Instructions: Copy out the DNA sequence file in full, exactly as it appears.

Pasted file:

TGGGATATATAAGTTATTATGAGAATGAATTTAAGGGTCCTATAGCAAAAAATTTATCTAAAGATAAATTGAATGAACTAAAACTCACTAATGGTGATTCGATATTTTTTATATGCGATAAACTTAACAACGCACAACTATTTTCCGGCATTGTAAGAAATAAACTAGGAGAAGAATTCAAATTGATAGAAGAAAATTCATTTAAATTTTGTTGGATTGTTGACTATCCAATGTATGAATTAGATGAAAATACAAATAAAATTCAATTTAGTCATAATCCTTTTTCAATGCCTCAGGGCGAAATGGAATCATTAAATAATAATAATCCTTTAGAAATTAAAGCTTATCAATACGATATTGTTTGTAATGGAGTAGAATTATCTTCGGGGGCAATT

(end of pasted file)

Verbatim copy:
TGGGATATATAAGTTATTATGAGAATGAATTTAAGGGTCCTATAGCAAAAAATTTATCTAAAGATAAATTGAATGAACTAAAACTCACTAATGGTGATTCGATATTTTTTATATGCGATAAACTTAACAACGCACAACTATTTTCCGGCATTGTAAGAAATAAACTAGGAGAAGAATTCAAATTGATAGAAGAAAATTCATTTAAATTTTGTTGGATTGTTGACTATCCAATGTATGAATTAGATGAAAATACAAATAAAATTCAATTTAGTCATAATCCTTTTTCAATGCCTCAGGGCGAAATGGAATCATTAAATAATAATAATCCTTTAGAAATTAAAGCTTATCAATACGATATTGTTTGTAATGGAGTAGAATTATCTTCGGGGGCAATT